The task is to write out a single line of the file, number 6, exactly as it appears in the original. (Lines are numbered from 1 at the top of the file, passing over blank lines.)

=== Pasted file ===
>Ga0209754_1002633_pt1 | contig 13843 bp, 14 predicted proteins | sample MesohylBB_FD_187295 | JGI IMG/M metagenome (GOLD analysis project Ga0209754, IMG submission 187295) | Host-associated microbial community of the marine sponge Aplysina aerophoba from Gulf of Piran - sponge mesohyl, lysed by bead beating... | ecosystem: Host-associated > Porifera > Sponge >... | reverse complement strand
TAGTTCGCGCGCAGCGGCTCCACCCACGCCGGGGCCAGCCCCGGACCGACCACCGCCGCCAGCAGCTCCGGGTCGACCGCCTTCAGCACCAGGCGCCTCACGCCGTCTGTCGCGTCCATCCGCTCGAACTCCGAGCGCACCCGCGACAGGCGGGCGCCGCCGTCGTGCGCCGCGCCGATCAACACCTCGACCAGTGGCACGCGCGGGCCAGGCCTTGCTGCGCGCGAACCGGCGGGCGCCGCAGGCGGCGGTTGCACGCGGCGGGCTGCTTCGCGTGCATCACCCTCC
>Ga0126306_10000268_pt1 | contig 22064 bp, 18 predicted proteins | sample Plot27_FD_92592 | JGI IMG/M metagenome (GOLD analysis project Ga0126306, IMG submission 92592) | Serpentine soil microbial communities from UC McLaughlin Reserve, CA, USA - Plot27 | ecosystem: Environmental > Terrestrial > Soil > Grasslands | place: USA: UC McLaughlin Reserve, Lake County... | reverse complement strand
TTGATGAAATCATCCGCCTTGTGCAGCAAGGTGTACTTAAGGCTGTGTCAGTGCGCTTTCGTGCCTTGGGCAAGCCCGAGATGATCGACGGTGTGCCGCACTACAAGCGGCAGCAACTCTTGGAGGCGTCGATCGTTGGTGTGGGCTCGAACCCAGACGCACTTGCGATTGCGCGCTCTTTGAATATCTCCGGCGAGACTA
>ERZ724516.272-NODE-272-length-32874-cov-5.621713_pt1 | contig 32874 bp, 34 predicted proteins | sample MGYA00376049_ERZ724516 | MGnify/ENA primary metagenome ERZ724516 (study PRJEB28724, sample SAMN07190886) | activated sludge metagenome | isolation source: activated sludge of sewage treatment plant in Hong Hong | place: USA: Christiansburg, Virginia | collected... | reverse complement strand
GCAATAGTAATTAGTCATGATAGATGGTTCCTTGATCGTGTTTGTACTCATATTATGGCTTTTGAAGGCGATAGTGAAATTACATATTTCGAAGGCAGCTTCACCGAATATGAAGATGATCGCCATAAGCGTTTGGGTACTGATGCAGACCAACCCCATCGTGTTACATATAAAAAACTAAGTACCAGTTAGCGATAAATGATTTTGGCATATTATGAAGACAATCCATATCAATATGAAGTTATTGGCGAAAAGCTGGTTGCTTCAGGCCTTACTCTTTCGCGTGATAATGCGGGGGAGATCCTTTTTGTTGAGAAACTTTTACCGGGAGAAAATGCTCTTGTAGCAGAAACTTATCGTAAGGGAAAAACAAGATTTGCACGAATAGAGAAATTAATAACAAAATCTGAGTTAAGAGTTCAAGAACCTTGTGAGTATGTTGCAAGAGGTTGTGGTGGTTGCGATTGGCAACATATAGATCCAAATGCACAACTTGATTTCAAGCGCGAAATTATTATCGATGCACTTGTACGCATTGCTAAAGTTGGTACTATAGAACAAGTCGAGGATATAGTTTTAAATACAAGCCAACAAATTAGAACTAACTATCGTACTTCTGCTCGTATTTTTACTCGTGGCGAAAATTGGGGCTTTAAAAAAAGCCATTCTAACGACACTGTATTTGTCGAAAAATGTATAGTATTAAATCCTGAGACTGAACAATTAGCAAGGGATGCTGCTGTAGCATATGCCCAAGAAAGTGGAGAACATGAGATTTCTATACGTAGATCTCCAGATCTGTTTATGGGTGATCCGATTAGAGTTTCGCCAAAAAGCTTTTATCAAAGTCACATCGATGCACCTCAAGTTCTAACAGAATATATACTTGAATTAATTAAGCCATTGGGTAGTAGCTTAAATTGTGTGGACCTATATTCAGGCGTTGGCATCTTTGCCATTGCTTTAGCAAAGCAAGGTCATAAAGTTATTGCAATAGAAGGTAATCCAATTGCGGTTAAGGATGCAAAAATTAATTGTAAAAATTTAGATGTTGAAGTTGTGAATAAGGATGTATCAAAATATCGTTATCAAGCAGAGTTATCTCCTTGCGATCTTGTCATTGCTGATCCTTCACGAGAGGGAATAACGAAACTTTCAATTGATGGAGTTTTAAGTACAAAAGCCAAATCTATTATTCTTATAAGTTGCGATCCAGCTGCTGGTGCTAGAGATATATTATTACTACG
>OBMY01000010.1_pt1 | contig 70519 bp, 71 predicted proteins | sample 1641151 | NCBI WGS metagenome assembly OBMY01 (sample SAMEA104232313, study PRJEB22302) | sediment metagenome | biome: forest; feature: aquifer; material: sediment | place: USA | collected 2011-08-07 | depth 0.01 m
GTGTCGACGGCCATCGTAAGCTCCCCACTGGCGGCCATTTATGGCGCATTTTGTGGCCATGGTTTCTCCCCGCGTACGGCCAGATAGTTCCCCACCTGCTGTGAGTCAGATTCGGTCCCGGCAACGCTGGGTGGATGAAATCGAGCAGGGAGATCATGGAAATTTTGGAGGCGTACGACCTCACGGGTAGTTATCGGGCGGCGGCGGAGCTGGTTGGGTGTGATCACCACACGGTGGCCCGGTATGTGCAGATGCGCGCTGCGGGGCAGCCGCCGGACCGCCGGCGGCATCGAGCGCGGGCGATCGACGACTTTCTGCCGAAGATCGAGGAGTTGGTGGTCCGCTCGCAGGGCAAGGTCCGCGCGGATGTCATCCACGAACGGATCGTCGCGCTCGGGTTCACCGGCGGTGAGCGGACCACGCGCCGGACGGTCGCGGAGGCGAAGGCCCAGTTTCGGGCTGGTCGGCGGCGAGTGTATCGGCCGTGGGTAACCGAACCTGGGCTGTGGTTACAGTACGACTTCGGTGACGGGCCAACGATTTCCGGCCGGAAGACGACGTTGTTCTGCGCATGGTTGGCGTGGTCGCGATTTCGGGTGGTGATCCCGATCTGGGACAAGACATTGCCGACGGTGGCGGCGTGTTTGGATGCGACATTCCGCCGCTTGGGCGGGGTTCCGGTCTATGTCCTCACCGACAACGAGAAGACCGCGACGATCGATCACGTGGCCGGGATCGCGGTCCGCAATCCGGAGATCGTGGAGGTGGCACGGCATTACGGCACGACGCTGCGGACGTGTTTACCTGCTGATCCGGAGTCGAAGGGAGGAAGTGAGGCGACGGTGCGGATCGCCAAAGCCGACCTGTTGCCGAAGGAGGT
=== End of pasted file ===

GCAATAGTAATTAGTCATGATAGATGGTTCCTTGATCGTGTTTGTACTCATATTATGGCTTTTGAAGGCGATAGTGAAATTACATATTTCGAAGGCAGCTTCACCGAATATGAAGATGATCGCCATAAGCGTTTGGGTACTGATGCAGACCAACCCCATCGTGTTACATATAAAAAACTAAGTACCAGTTAGCGATAAATGATTTTGGCATATTATGAAGACAATCCATATCAATATGAAGTTATTGGCGAAAAGCTGGTTGCTTCAGGCCTTACTCTTTCGCGTGATAATGCGGGGGAGATCCTTTTTGTTGAGAAACTTTTACCGGGAGAAAATGCTCTTGTAGCAGAAACTTATCGTAAGGGAAAAACAAGATTTGCACGAATAGAGAAATTAATAACAAAATCTGAGTTAAGAGTTCAAGAACCTTGTGAGTATGTTGCAAGAGGTTGTGGTGGTTGCGATTGGCAACATATAGATCCAAATGCACAACTTGATTTCAAGCGCGAAATTATTATCGATGCACTTGTACGCATTGCTAAAGTTGGTACTATAGAACAAGTCGAGGATATAGTTTTAAATACAAGCCAACAAATTAGAACTAACTATCGTACTTCTGCTCGTATTTTTACTCGTGGCGAAAATTGGGGCTTTAAAAAAAGCCATTCTAACGACACTGTATTTGTCGAAAAATGTATAGTATTAAATCCTGAGACTGAACAATTAGCAAGGGATGCTGCTGTAGCATATGCCCAAGAAAGTGGAGAACATGAGATTTCTATACGTAGATCTCCAGATCTGTTTATGGGTGATCCGATTAGAGTTTCGCCAAAAAGCTTTTATCAAAGTCACATCGATGCACCTCAAGTTCTAACAGAATATATACTTGAATTAATTAAGCCATTGGGTAGTAGCTTAAATTGTGTGGACCTATATTCAGGCGTTGGCATCTTTGCCATTGCTTTAGCAAAGCAAGGTCATAAAGTTATTGCAATAGAAGGTAATCCAATTGCGGTTAAGGATGCAAAAATTAATTGTAAAAATTTAGATGTTGAAGTTGTGAATAAGGATGTATCAAAATATCGTTATCAAGCAGAGTTATCTCCTTGCGATCTTGTCATTGCTGATCCTTCACGAGAGGGAATAACGAAACTTTCAATTGATGGAGTTTTAAGTACAAAAGCCAAATCTATTATTCTTATAAGTTGCGATCCAGCTGCTGGTGCTAGAGATATATTATTACTACG